The Columbia Turnpike
The Columbia Turnpike West Gate Tollhouse located on Route 23B in the Town of Greenport, Columbia County, New York was added to the New York State Register of Historic Places and the National Register of Historic Places in year 2000.
In 1799, the New York State Legislature approved the Charter for the Columbia Turnpike, a privately operated toll road between Hudson, New York and the Massachusetts border. A group of investors from Hudson had recognized the opportunity to profit from a better road to facilitate the movement of goods and farm products. People would pay to use a road that allowed for faster travel and more comfort and ease on their journey. Hudson was thriving as a key port for commerce via the river to the New York City area. Toll roads were profitable enterprises with dividends to the shareholders ranging from 1% to 5½%. The Charter listed required construction specifications for “road width of 50 feet with 24 to 28 feet of it bedded with a hard substance shaped in a convex manner to give it a solid foundation.”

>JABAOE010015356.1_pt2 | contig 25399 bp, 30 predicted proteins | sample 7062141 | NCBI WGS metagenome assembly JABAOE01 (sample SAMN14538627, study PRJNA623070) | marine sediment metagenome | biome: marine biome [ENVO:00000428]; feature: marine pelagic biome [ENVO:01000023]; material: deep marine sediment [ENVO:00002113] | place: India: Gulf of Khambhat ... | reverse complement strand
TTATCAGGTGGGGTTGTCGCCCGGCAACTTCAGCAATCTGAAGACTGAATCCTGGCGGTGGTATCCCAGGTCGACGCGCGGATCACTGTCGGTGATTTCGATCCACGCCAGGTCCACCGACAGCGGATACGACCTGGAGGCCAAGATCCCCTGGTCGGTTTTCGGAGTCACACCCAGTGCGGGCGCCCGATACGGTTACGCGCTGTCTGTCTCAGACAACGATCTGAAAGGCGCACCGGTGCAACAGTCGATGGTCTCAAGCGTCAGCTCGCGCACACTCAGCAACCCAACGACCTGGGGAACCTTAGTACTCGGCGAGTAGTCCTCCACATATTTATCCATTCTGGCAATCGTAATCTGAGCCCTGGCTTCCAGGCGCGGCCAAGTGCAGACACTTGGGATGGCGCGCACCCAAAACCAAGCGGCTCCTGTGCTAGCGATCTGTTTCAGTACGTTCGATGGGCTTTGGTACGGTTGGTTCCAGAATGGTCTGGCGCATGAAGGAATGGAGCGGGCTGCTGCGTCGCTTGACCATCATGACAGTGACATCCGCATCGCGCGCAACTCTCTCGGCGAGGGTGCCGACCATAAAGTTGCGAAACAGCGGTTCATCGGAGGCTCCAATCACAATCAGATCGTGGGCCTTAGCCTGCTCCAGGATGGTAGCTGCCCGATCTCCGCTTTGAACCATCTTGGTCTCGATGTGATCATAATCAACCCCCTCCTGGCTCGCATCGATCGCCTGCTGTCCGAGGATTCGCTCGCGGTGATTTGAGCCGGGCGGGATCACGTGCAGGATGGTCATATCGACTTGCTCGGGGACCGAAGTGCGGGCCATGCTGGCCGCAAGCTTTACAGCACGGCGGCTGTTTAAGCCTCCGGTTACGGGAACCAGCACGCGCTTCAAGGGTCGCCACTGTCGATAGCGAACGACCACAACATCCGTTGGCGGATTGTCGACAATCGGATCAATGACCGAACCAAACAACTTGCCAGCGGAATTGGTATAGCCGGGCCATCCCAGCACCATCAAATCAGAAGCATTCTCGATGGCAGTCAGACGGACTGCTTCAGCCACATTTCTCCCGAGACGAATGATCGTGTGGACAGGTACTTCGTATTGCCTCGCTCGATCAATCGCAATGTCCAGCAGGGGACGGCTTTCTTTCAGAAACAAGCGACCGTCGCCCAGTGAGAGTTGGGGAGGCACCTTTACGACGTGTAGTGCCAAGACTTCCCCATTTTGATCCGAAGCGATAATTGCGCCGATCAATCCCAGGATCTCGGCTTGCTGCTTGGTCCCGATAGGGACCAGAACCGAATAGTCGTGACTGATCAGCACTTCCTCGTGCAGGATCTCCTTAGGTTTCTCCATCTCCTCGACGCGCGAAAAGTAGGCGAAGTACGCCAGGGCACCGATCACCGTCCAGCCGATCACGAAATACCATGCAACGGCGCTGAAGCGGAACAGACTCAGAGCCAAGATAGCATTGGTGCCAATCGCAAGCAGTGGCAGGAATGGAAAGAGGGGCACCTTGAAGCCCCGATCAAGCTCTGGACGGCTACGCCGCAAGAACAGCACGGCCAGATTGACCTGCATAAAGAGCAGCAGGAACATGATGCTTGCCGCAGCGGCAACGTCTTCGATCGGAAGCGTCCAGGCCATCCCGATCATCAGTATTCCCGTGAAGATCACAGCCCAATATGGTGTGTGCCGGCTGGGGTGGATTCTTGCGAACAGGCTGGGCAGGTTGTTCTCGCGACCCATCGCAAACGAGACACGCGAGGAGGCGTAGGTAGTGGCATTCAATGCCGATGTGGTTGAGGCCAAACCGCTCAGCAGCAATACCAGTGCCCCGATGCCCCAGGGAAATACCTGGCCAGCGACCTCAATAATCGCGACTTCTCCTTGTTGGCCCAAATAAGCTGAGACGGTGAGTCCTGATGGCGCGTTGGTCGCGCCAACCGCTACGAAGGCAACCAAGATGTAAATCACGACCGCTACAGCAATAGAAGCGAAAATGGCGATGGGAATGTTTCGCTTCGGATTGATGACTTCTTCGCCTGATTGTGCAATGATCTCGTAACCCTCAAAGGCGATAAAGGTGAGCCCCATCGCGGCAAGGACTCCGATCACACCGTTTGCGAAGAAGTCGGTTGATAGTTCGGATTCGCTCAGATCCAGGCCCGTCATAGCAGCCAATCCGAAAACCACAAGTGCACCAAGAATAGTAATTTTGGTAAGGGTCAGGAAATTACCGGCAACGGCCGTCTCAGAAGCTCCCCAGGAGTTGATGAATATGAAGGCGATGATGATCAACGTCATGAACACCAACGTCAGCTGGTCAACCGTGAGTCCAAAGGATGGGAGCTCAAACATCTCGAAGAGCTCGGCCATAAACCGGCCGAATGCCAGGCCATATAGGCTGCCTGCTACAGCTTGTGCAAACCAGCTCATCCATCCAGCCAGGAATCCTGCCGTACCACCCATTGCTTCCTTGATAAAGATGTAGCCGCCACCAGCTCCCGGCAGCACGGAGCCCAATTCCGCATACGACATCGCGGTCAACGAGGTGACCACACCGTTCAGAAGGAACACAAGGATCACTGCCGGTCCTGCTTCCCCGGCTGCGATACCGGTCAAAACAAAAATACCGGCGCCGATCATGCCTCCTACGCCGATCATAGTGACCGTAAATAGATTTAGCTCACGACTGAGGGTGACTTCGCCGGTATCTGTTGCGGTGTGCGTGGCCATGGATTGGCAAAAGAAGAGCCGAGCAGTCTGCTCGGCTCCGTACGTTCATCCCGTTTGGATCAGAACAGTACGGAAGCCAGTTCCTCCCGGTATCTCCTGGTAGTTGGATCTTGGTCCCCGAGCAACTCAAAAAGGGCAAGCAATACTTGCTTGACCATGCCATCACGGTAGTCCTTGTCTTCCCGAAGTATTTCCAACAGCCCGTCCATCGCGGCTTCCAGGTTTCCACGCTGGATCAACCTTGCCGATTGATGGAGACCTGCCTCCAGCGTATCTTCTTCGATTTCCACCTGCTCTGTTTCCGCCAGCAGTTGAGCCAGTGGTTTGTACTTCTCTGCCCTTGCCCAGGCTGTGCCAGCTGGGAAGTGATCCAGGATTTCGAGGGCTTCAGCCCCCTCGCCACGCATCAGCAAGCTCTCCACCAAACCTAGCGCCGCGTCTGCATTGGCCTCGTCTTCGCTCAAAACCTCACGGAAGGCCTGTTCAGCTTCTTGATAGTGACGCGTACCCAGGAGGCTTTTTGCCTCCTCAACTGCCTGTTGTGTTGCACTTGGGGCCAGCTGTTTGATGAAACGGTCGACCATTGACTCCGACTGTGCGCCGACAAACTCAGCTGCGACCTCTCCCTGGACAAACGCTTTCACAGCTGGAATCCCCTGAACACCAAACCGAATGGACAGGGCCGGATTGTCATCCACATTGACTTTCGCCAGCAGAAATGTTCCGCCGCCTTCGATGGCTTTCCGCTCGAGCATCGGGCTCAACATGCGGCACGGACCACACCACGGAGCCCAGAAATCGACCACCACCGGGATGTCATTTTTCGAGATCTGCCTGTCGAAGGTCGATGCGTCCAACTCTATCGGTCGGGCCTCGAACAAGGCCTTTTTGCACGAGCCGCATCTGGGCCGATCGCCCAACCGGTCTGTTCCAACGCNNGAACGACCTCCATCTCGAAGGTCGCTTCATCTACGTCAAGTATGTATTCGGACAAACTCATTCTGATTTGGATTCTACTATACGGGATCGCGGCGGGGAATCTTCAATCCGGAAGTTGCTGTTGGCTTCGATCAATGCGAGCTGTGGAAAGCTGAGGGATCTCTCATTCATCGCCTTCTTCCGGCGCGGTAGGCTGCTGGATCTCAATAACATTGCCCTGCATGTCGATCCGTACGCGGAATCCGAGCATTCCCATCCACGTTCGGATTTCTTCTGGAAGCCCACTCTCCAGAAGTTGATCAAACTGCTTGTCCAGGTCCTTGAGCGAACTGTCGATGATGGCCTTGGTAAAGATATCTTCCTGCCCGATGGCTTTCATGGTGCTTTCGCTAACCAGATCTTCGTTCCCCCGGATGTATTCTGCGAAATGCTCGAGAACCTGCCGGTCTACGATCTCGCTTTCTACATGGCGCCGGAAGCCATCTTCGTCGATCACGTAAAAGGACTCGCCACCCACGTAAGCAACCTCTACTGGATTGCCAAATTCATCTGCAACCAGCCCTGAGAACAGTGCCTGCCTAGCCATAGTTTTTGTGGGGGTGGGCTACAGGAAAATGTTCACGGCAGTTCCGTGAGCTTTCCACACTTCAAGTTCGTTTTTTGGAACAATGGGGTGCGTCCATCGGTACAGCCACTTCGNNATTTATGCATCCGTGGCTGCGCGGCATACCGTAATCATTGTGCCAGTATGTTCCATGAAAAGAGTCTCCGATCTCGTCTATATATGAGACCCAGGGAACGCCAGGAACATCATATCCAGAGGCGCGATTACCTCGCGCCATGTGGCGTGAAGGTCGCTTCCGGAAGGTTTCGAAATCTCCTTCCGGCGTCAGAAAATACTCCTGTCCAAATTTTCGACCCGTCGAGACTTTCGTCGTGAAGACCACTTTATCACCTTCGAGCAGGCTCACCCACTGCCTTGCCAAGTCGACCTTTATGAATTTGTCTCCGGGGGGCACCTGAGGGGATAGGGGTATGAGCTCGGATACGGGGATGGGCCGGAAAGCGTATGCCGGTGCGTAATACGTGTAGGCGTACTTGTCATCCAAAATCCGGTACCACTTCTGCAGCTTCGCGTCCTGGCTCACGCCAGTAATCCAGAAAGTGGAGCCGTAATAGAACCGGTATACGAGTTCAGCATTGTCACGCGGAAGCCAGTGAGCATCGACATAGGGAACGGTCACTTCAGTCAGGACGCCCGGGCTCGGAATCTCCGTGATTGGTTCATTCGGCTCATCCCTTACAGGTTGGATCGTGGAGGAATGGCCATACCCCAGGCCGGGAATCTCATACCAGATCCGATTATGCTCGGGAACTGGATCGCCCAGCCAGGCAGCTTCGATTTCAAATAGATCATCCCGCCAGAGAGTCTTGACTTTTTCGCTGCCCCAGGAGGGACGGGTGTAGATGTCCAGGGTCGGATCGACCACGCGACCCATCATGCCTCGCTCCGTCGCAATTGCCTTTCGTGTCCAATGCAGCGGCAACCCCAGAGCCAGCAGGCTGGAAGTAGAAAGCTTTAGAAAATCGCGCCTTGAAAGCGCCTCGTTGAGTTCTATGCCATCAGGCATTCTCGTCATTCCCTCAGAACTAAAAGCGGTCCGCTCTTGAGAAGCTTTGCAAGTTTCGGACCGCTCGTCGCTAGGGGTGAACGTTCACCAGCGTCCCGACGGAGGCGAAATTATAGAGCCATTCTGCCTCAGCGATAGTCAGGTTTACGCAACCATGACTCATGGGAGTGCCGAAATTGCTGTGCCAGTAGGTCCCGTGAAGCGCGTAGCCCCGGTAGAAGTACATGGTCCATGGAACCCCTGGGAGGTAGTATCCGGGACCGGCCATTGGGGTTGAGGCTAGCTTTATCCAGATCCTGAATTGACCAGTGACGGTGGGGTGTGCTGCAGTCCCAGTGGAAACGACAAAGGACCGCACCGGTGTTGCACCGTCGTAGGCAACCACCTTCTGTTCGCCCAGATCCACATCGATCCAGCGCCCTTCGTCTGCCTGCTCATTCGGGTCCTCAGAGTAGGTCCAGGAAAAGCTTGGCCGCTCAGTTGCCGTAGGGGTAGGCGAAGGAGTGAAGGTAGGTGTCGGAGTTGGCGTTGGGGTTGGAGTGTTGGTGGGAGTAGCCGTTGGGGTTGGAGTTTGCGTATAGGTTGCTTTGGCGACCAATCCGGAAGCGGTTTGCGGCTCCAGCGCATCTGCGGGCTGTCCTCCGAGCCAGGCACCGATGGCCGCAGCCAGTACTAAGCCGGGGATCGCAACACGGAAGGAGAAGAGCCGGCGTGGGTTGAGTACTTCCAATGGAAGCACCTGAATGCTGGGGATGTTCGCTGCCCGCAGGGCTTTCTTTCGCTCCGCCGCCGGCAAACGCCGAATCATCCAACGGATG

While a distinct improvement over the rough roads that were the rule, the Columbia Turnpike was certainly not the equivalent of today’s paved roads. Once construction work was completed and inspected by the State, toll gates were erected and tolls charged. The Columbia Turnpike had three toll gates: the West Gate (on Route 23B near Spook Rock Road) pictured here; the Middle Gate in the vicinity of Martindale, and the East Gate in Hillsdale. Travelers using the Turnpike were required to pay unless they were specifically exempted by the Charter (such as for travel to and from church) or by petitioning for an exception. There were also specified fines for attempting to evade the toll by shunpiking, or evading the toll gate, or for toll takers who delayed travelers unreasonably. Turnpikes were thriving enterprises until more public roads were improved and the railroads began their ascendency.
The West Gate Toll House was built around 1800, of Becraft limestone mined from the adjacent Becraft Mountain. With stone walls nearly two feet thick, the house has been able to withstand the neglect and ravages of weather and time. It was the home of the toll collectors and their families from 1799 until 1907, when it was taken over by the County. It is the aim of the Greenport Historical Society to be able to restore the West Toll House and use it as a museum and educational center.